Ricciardo quickest on day two of Silverstone test

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Daniel Ricciardo has finished the second day of the Young Drivers’ Test at Silverstone fastest during a session that saw him get behind the wheel of the Red Bull RB9 for the first time.

However, the Australian’s run for the defending world champions came to an abrupt stop after a mistake saw him stop in the gravel, bringing out the red flag just seven laps into the afternoon session. Ricciardo soon returned to the track though, finishing the day P1 for Toro Rosso and P3 for Red Bull as the only driver to break the 1:33 barrier.

Between Ricciardo’s times was Carlos Sainz Jr. who finished just 0.044 seconds behind the Toro Rosso driver, with Sainz’s time coming at the wheel of the STR8 in the afternoon session. Sporting a new haircut in P4 was Davide Valsecchi, with the Lotus driver looking to stake a claim for any vacant seat in 2014. He finished just ahead of British pair Oliver Turvey (McLaren) and James Calado (Force India) with the latter impressing many during his second day of running.

Antonio Felix da Costa completed just 19 laps for Red Bull during the morning session, but the Portuguese driver still managed to finish a respectable 7th ahead of Ferrari’s Davide Rigon and Pastor Maldonado for Williams. Nico Hulkenberg shared driving duties with Sauber tester Robin Frijns today with the duo finishing 10th and 12th respectively, separated by DTM driver Daniel Juncadella who took over from Maldonado in the afternoon session.

Formula Renault 3.5 driver Will Stevens took to the wheel of the Caterham CT-03 for the first time and put in more laps than any other driver in 13th, finishing three-tenths ahead of compatriot Paul di Resta. Rodolfo Gonzalez propped up the leaderboard for Marussia down in P15.

Young Drivers’ Test, Silverstone Circuit: Day two result

1 Daniel Ricciardo Toro Rosso 1:32.972 48 laps
2 Carlos Sainz Junior Toro Rosso 1:33.016,39 laps
3 Daniel Ricciardo Red Bull 1:33.187 59 laps
4 Davide Valsecchi Lotus 1:33.554 91 laps
5 Oliver Turvey McLaren 1:33.864 97 laps
6 James Calado Force India 1:33.957 47 laps
7 Antonio Felix da Costa Red Bull 1:33.958 19 laps
8 Davide Rigon Ferrari 1:34.053 97 laps
9 Pastor Maldonado Williams 1:34.116 71 laps
10 Nico Hulkenberg Sauber 1:34.224 52 laps
11 Daniel Juncadella Williams 1:34.631 33 laps
12 Robin Frijns Sauber 1:34.731 17 laps
13 Will Stevens Caterham 1:36.082 98 laps
14 Paul Di Resta Force India 1:36.356 41 laps
15 Rodolfo Gonzalez Marussia 1:37.949 92 laps

F1 2017 driver review: Lewis Hamilton

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Following on from the driver reviews from the Verizon IndyCar Series, MotorSportsTalk kicks off its Formula 1 recaps by looking back on Lewis Hamilton’s championship year.

Lewis Hamilton

Team: Mercedes AMG Petronas
Car No.: 44
Races: 20
Wins: 9
Podiums (excluding wins): 4
Pole Positions: 11
Fastest Laps: 7
Points: 363
Laps Led: 527
Championship Position: 1st

Lewis Hamilton may have wrapped up his fourth Formula 1 world title with two races to spare, but his margin of victory was far from representative of what was arguably his greatest championship victory yet.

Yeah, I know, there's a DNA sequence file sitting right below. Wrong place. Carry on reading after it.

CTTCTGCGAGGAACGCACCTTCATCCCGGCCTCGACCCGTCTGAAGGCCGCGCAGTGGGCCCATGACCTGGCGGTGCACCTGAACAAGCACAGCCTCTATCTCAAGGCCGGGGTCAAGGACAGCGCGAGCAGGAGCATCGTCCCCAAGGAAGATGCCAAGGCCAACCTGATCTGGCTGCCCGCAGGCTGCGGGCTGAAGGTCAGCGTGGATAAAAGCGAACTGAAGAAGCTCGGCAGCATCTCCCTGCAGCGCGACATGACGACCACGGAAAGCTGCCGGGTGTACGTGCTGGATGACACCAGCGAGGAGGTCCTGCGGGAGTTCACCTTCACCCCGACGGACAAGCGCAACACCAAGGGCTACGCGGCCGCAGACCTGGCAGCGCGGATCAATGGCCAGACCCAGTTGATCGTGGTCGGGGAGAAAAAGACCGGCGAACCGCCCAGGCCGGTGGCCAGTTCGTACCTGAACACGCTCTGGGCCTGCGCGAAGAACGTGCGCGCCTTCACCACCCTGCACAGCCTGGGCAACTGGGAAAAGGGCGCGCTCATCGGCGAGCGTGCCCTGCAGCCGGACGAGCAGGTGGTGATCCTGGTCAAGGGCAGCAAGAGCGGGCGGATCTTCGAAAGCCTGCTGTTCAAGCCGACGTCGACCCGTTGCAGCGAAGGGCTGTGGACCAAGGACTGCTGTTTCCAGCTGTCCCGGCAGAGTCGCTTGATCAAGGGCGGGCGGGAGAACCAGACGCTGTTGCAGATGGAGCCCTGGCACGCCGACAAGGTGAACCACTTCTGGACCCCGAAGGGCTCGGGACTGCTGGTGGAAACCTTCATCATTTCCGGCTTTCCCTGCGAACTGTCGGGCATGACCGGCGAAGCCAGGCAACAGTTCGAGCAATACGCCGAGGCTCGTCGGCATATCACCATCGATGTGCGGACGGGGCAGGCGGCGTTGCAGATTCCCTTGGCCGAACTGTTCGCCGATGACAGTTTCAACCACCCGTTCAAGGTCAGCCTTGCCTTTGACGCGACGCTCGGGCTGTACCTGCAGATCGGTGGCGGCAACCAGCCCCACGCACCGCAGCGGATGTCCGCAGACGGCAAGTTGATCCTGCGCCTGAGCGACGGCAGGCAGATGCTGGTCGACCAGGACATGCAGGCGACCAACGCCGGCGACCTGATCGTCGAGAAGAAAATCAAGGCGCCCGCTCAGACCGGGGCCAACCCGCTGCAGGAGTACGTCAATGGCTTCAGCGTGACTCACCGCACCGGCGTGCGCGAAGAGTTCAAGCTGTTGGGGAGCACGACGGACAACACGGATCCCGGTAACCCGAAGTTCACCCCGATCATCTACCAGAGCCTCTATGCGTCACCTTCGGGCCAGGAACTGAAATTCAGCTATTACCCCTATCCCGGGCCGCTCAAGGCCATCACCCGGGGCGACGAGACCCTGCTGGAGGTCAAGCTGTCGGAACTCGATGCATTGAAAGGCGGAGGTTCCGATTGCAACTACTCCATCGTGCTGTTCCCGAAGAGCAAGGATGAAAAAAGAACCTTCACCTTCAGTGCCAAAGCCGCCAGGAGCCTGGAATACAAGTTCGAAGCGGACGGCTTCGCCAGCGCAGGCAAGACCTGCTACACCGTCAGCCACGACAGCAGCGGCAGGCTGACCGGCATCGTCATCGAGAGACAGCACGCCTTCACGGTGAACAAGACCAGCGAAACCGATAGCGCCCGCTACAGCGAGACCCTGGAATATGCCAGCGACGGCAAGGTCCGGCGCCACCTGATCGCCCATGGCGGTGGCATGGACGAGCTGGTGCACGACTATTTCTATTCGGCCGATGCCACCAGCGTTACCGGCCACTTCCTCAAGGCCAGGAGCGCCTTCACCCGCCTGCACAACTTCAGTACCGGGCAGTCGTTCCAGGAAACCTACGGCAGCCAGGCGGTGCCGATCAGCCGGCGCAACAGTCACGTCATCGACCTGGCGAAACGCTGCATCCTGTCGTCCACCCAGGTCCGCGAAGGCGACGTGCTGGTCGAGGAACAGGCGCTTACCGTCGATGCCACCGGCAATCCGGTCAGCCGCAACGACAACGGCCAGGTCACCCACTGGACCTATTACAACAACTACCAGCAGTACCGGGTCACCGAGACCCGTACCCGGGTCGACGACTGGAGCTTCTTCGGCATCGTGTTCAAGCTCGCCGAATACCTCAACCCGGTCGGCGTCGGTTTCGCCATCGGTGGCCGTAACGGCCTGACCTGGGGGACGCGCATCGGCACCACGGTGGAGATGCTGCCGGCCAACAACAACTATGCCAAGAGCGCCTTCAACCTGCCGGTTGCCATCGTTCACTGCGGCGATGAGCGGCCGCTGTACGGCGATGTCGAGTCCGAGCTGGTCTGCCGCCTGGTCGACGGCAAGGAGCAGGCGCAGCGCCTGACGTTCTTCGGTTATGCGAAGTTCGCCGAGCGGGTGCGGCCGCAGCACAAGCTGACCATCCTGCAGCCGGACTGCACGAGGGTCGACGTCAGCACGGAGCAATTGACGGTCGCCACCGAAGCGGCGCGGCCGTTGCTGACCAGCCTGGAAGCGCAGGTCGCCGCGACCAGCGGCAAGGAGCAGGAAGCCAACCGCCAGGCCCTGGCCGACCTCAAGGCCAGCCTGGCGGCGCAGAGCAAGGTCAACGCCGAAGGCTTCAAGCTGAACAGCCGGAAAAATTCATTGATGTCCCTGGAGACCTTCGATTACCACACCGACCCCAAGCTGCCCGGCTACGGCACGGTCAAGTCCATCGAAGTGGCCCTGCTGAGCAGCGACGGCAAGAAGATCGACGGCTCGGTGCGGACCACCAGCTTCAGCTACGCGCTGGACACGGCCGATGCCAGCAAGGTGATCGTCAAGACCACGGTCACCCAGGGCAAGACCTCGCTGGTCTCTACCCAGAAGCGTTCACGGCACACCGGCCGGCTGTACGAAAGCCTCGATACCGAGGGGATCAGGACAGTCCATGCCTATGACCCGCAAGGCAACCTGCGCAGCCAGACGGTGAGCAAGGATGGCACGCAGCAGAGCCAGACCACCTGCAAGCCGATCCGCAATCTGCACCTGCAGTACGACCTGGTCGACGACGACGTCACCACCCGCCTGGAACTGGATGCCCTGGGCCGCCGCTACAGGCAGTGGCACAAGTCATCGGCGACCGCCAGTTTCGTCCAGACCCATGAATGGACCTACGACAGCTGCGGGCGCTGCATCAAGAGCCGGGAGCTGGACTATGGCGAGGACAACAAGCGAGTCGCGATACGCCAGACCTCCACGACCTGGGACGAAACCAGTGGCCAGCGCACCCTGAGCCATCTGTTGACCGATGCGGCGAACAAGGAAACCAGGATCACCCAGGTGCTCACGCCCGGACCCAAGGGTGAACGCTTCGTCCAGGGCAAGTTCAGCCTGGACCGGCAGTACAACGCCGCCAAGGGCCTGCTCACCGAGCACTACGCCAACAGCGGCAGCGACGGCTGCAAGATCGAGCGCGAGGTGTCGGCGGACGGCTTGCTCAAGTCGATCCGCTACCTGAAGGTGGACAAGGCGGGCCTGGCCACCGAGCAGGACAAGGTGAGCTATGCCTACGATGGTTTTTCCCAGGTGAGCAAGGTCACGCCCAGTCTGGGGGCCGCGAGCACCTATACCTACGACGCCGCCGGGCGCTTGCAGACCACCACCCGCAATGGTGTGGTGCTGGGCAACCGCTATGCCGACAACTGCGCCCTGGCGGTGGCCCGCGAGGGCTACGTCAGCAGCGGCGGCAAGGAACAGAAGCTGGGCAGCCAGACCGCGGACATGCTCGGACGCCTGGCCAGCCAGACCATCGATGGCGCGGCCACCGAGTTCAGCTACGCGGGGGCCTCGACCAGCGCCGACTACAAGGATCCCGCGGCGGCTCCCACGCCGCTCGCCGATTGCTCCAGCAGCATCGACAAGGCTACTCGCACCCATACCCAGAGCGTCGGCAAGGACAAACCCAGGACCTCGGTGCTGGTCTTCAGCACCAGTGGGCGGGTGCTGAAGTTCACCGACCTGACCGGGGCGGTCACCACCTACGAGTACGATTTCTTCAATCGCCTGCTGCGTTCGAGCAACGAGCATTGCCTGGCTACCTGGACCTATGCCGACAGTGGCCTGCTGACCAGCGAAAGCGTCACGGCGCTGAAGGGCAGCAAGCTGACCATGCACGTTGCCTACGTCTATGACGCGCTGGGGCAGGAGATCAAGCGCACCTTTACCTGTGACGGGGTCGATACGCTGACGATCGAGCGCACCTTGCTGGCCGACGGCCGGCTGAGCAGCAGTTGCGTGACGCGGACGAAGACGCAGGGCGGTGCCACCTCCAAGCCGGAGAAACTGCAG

Mercedes entered 2017 bidding to become the first team to defend its titles across a seismic regulation change, and appeared to be on the back foot early on after Ferrari impressed in pre-season testing and won the opening race through Sebastian Vettel.

Hamilton was left wrestling with a “diva” of a car, as coined by Mercedes team boss Toto Wolff, but was able to get on top of it by the second race of the year in China, taking a dominant win in wet-dry conditions.

The win was representative of Hamilton’s form through the first portion of the season. When he won, he won in style – as in Spain, Canada and on home soil in Great Britain – but the off weekends saw him struggle.

Heading into the summer break, Vettel’s championship lead stood at 14 points, with the pair’s on-track rivalry having already spilled over in Baku when they made contact behind the safety car.

But Hamilton then produced the form that propelled him to titles in 2014 and 2015, breaking the back of the season through the final flyaways. As Vettel and Ferrari capitulated over the Asian rounds, picking up just 12 points when a full score of 75 for three wins was certainly in reach, Hamilton capitalised and put himself on the brink of the title.

While Hamilton’s run to P9 in Mexico was a messy way to wrap up his hardest-fought title to date, getting across the line and the job done was a significant result.

Unlike his last two titles, Hamilton was tasked with an enemy outside of the team in this title race and a car that arguably wasn’t the fastest on the grid.

But his unquestionable talent and ability to dig deep to get himself out of tough situations – Singapore and Brazil being two key examples where the result was far from expected – proved crucial once again.

Hamilton is now in the annals of F1 history as one of its all-time greats. The pole record is his, and only two drivers can boast more world titles than him (Michael Schumacher and Juan Manuel Fangio).

Depending on how long he wants to continue racing, going down as F1’s statistical all-time great is certainly not out of the realm of possibility.

Season High: Charging from the pit lane to P4 in Brazil, a race he could have even won.

Season Low: Dropping out in Q2 in Monaco, only recovering to P7 in the race.